Accuracy in Media


Big League Politics, a news website staffed by former Breitbart employees, scored a major journalism coup Friday when it revealed photos from the yearbook of Ralph Northam, Virginia’s embattled Democrat governor, included one of someone in a Ku Klux Klan hood standing next to someone in blackface.

No sooner did the scoop go viral than the mainstream media moved to cast shade on the source and rehabilitate the governor.

“The web site Big League Politics first posted the picture Friday afternoon,” wrote Laura Vozzella, Jim Morrison and Gregory Schneider of the Post in  “Va. Gov. Northam’s medical school yearbook page shows men in blackface, KKK robe.”

“Big League Politics is a conservative website founded by Patrick Howley, a former writer for the Daily Caller and Breitbart. It is owned by Mustard Seed Media, an outfit headed by Reilly O’Neal, a political operative whose clients included former Alabama Senate candidate Roy Moore.”

It also attempted to rehabilitate Northam’s image. It used a long quote from Senate Minority Leader Richard Saslaw of Fairfax saying no one “would like their college conduct examined.”

It quoted a Republican state senator saying he had not talked to the governor but stood by him.

It then talked of Northam.

“Northam has built his 12-year political career on a clean-cut image as a soft-spoken doctor and Army veteran who headed Honor Council at VMI, a demanding job that required him to pass judgment on fellow students who lied or violated the school’s honor code.”

Later, it wrote, “Northam is not a dynamic public speaker but has a reputation for sterling character that has won the trust of Republicans, who worked with him last year to pass Medicaid expansion after four years of resisting it under previous governor Terry McAuliffe.”

He “paid special attention to black churches” in his gubernatorial campaign. “His home pastor is African American. After the radial violence in Charlottesville that summer, Northam was among the quickest Virginia political figures to react, making an emotional plea that all Confederate monuments should come down.”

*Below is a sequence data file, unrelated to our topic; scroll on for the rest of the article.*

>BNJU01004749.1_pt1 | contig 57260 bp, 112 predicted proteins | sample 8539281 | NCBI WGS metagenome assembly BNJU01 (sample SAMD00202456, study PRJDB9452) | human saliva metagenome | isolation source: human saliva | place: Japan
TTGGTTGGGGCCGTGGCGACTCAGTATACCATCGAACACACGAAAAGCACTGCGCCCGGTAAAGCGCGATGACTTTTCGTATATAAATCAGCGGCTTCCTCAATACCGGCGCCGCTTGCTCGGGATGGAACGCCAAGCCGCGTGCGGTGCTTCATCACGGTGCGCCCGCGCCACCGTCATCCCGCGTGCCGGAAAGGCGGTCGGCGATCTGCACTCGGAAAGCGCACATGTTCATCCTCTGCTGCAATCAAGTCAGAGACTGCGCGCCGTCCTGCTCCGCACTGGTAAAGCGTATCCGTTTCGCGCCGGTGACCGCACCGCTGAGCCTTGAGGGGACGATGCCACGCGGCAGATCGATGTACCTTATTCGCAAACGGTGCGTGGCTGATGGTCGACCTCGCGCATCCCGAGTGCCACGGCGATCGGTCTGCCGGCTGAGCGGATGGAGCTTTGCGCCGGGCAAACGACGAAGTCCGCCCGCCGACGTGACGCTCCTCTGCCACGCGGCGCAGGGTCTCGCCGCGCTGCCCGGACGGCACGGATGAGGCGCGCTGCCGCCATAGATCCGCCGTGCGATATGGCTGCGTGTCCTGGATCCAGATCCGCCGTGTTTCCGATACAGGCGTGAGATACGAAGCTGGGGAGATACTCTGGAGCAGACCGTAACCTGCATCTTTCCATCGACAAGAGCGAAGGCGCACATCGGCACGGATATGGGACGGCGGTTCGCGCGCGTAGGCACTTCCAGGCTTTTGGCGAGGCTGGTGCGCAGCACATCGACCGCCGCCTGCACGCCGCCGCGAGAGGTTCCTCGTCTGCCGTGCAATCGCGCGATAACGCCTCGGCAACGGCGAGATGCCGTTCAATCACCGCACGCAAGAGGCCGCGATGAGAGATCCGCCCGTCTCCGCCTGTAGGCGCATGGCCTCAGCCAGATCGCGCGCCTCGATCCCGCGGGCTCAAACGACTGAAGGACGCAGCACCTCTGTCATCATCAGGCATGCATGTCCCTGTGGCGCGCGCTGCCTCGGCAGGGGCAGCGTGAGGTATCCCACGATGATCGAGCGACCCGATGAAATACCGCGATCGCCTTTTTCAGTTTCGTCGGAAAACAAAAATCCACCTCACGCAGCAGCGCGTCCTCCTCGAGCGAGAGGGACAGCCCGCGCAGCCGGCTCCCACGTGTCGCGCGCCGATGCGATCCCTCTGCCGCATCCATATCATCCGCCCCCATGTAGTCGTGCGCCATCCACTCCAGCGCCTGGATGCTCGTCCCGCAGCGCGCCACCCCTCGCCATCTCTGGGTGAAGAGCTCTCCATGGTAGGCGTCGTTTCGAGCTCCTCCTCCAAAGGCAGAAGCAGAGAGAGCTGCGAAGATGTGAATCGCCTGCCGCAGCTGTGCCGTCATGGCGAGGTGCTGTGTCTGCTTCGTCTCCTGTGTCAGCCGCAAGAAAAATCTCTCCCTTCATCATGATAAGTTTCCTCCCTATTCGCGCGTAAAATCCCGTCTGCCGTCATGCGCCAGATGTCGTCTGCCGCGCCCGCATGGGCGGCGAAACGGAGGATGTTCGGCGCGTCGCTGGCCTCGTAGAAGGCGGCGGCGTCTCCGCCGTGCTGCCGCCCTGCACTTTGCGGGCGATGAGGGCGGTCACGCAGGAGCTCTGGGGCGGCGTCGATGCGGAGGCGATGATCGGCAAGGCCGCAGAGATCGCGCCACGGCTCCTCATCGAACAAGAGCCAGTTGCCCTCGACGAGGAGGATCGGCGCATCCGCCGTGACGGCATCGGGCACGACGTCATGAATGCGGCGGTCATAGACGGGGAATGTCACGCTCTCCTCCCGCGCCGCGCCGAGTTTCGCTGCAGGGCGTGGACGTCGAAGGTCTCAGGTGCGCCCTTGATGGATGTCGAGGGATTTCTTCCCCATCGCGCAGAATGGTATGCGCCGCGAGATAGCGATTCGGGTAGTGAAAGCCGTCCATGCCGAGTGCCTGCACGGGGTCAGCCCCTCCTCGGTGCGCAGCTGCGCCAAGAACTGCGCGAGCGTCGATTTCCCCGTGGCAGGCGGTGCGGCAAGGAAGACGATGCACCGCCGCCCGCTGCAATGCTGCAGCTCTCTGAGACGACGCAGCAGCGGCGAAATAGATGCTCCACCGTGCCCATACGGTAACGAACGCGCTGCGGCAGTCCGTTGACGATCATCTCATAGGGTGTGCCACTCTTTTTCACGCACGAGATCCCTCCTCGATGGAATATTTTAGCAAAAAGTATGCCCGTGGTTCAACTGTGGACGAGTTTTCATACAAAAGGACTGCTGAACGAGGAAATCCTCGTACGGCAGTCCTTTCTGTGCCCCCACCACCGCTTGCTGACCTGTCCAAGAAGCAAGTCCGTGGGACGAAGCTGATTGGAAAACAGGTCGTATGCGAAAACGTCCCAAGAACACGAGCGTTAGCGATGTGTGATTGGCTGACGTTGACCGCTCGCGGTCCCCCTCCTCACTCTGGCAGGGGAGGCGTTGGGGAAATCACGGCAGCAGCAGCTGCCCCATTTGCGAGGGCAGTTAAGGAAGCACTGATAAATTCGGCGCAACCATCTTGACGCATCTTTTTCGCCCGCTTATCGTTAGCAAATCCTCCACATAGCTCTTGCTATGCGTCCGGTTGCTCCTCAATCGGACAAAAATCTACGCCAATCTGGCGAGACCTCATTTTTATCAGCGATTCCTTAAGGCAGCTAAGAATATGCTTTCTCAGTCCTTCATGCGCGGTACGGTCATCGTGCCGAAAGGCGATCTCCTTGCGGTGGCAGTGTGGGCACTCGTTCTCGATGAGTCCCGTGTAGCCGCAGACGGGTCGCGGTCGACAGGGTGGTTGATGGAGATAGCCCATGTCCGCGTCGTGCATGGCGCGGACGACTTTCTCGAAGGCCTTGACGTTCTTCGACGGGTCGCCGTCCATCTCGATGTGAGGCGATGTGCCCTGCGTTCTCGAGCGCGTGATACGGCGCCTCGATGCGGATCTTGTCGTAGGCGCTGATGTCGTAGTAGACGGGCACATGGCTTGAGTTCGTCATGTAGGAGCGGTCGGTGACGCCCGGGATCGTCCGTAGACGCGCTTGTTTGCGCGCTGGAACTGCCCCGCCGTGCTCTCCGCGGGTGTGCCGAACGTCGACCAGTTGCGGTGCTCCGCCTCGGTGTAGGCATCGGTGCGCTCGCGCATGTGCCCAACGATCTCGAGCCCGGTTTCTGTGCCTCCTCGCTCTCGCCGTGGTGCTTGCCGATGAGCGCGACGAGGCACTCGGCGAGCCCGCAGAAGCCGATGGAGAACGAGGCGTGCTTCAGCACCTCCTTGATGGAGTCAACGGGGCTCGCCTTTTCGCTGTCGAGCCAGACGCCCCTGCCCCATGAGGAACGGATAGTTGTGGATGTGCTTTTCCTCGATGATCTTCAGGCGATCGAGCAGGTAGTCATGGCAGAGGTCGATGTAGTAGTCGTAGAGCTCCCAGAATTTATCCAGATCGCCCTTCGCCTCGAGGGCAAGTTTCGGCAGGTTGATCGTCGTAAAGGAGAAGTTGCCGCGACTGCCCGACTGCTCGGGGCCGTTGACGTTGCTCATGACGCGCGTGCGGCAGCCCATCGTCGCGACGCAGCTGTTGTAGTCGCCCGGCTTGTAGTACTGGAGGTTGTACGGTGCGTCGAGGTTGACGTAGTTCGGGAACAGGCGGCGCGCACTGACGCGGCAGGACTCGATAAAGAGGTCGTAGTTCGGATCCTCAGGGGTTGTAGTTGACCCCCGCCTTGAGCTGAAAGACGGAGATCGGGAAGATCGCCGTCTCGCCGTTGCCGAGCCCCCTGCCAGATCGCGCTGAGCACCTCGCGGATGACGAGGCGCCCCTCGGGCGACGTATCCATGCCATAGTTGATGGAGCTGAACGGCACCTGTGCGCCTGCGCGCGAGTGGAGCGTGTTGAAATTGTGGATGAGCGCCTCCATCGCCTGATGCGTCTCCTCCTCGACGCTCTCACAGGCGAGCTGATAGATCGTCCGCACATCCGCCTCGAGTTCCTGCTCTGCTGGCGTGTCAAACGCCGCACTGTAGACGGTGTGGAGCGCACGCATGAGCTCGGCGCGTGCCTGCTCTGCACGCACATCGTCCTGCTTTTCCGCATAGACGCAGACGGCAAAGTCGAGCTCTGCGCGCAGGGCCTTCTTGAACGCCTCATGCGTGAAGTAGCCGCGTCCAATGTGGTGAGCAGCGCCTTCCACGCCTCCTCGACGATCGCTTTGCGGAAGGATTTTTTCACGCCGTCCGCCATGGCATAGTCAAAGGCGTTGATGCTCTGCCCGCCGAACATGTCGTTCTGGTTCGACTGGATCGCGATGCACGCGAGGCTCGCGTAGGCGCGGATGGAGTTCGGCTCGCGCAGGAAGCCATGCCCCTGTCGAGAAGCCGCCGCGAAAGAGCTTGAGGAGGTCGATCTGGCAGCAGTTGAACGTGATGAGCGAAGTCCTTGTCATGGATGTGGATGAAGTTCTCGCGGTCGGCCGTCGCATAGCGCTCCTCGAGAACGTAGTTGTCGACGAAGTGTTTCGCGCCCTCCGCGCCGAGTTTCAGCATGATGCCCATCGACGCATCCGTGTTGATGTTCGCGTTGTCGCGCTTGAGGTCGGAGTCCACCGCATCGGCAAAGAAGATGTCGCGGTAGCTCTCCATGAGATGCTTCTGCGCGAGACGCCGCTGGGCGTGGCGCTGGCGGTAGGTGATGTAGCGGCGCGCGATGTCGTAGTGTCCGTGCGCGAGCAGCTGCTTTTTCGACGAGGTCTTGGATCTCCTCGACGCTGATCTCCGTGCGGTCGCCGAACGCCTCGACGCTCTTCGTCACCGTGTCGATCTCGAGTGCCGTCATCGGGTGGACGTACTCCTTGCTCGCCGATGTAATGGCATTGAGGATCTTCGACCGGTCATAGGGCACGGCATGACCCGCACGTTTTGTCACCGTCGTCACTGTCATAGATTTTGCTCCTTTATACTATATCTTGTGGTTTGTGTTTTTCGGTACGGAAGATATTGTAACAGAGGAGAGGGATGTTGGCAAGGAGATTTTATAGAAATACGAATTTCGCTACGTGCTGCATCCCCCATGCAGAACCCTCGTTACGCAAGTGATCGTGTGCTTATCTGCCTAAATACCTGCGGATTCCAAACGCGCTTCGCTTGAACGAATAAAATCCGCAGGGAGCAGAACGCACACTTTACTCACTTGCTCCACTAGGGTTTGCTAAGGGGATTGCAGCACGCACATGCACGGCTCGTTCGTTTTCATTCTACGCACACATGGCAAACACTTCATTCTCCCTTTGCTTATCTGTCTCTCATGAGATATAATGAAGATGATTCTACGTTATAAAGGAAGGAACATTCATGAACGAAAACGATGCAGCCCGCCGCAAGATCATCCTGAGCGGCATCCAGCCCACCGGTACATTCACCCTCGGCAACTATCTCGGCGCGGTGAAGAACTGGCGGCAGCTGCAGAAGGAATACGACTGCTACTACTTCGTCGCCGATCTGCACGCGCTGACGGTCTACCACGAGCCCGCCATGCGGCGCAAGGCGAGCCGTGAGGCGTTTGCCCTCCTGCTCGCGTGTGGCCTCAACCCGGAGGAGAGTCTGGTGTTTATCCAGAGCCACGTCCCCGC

It is not clear from the photo that either of the people in it is Northam, and his office has not commented.

But below the photo it reads: “Alma mater: Virginia Military Institute. Interest: Pediatrics. Quote: There are more old drunks than old doctors in this world, so I think I’ll have another beer.”

Both people in the photo have cans in their hands.

The photo is from the yearbook of the Eastern Virginia Medical School in Norfolk, where Northam graduated in 1984. Northam got his undergraduate degree at Virginia Military Institute and is a pediatric neurologist.

Major newspapers had to follow, especially given the governor’s week. On Wednesday, he advocated for infanticide on the “Ask the Governor” radio show on WTOP in Washington in response to a question about legislation that had been proposed by a Democrat member of the Virginia House of Delegates that would have allowed abortion up to the time of birth for almost any reason.

Northam, who supported the legislation before it died in committee, was asked how it would work if a mother wanted an abortion shortly before the birth of her child, “The infant would be delivered, the infant would be kept comfortable, the infant would be resuscitated if that’s what the mother and the family desired, and then a discussion would ensue between the physicians and the mother.”

The governor attempted to overcome the media outrage with a press conference on Thursday in which he doubled down on his calls for third-trimester abortions.

The page from the yearbook has a collage of photos. Northam is kneeling on something with a white cowboy hat in one of the photos. He is sitting against a Corvette convertible in another. In the third, there is a person in blackface wearing a sports coat, bowtie and checkered slacks on the left and a person in a white Klan hood with a pointed hat on the right.




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